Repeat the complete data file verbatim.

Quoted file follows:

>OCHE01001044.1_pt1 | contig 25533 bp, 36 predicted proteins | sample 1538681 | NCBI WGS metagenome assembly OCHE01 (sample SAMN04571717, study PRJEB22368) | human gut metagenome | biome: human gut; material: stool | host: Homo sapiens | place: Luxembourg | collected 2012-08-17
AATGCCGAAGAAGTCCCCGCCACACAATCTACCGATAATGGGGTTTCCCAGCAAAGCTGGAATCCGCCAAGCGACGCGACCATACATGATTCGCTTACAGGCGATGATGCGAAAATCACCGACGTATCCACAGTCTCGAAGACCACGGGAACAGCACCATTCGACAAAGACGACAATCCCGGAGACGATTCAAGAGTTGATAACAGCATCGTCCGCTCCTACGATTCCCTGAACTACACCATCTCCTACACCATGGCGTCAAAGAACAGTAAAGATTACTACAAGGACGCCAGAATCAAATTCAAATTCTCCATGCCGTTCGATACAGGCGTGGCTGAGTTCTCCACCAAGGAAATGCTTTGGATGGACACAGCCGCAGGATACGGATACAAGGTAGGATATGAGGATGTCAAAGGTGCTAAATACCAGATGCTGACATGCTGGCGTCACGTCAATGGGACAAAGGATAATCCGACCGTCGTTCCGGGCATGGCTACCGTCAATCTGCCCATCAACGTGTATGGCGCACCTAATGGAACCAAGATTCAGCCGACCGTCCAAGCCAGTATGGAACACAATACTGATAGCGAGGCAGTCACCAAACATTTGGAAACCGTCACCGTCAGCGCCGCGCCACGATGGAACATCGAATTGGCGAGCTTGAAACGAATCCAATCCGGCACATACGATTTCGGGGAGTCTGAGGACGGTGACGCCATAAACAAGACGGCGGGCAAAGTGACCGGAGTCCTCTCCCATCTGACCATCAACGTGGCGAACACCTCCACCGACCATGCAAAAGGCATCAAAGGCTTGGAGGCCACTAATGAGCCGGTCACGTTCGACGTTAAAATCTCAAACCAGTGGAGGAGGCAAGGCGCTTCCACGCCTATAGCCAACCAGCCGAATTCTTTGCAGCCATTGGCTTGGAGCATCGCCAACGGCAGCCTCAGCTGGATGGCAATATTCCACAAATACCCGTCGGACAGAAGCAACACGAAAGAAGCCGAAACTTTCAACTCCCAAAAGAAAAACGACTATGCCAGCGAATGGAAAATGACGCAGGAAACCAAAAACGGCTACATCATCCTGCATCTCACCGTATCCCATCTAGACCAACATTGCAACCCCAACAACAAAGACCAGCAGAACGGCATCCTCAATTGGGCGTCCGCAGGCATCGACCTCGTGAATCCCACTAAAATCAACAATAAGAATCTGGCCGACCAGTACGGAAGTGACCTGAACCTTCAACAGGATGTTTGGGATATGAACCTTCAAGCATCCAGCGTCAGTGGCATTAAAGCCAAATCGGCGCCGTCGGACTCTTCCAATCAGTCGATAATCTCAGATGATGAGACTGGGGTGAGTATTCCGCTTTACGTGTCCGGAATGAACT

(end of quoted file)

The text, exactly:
>OCHE01001044.1_pt1 | contig 25533 bp, 36 predicted proteins | sample 1538681 | NCBI WGS metagenome assembly OCHE01 (sample SAMN04571717, study PRJEB22368) | human gut metagenome | biome: human gut; material: stool | host: Homo sapiens | place: Luxembourg | collected 2012-08-17
AATGCCGAAGAAGTCCCCGCCACACAATCTACCGATAATGGGGTTTCCCAGCAAAGCTGGAATCCGCCAAGCGACGCGACCATACATGATTCGCTTACAGGCGATGATGCGAAAATCACCGACGTATCCACAGTCTCGAAGACCACGGGAACAGCACCATTCGACAAAGACGACAATCCCGGAGACGATTCAAGAGTTGATAACAGCATCGTCCGCTCCTACGATTCCCTGAACTACACCATCTCCTACACCATGGCGTCAAAGAACAGTAAAGATTACTACAAGGACGCCAGAATCAAATTCAAATTCTCCATGCCGTTCGATACAGGCGTGGCTGAGTTCTCCACCAAGGAAATGCTTTGGATGGACACAGCCGCAGGATACGGATACAAGGTAGGATATGAGGATGTCAAAGGTGCTAAATACCAGATGCTGACATGCTGGCGTCACGTCAATGGGACAAAGGATAATCCGACCGTCGTTCCGGGCATGGCTACCGTCAATCTGCCCATCAACGTGTATGGCGCACCTAATGGAACCAAGATTCAGCCGACCGTCCAAGCCAGTATGGAACACAATACTGATAGCGAGGCAGTCACCAAACATTTGGAAACCGTCACCGTCAGCGCCGCGCCACGATGGAACATCGAATTGGCGAGCTTGAAACGAATCCAATCCGGCACATACGATTTCGGGGAGTCTGAGGACGGTGACGCCATAAACAAGACGGCGGGCAAAGTGACCGGAGTCCTCTCCCATCTGACCATCAACGTGGCGAACACCTCCACCGACCATGCAAAAGGCATCAAAGGCTTGGAGGCCACTAATGAGCCGGTCACGTTCGACGTTAAAATCTCAAACCAGTGGAGGAGGCAAGGCGCTTCCACGCCTATAGCCAACCAGCCGAATTCTTTGCAGCCATTGGCTTGGAGCATCGCCAACGGCAGCCTCAGCTGGATGGCAATATTCCACAAATACCCGTCGGACAGAAGCAACACGAAAGAAGCCGAAACTTTCAACTCCCAAAAGAAAAACGACTATGCCAGCGAATGGAAAATGACGCAGGAAACCAAAAACGGCTACATCATCCTGCATCTCACCGTATCCCATCTAGACCAACATTGCAACCCCAACAACAAAGACCAGCAGAACGGCATCCTCAATTGGGCGTCCGCAGGCATCGACCTCGTGAATCCCACTAAAATCAACAATAAGAATCTGGCCGACCAGTACGGAAGTGACCTGAACCTTCAACAGGATGTTTGGGATATGAACCTTCAAGCATCCAGCGTCAGTGGCATTAAAGCCAAATCGGCGCCGTCGGACTCTTCCAATCAGTCGATAATCTCAGATGATGAGACTGGGGTGAGTATTCCGCTTTACGTGTCCGGAATGAACT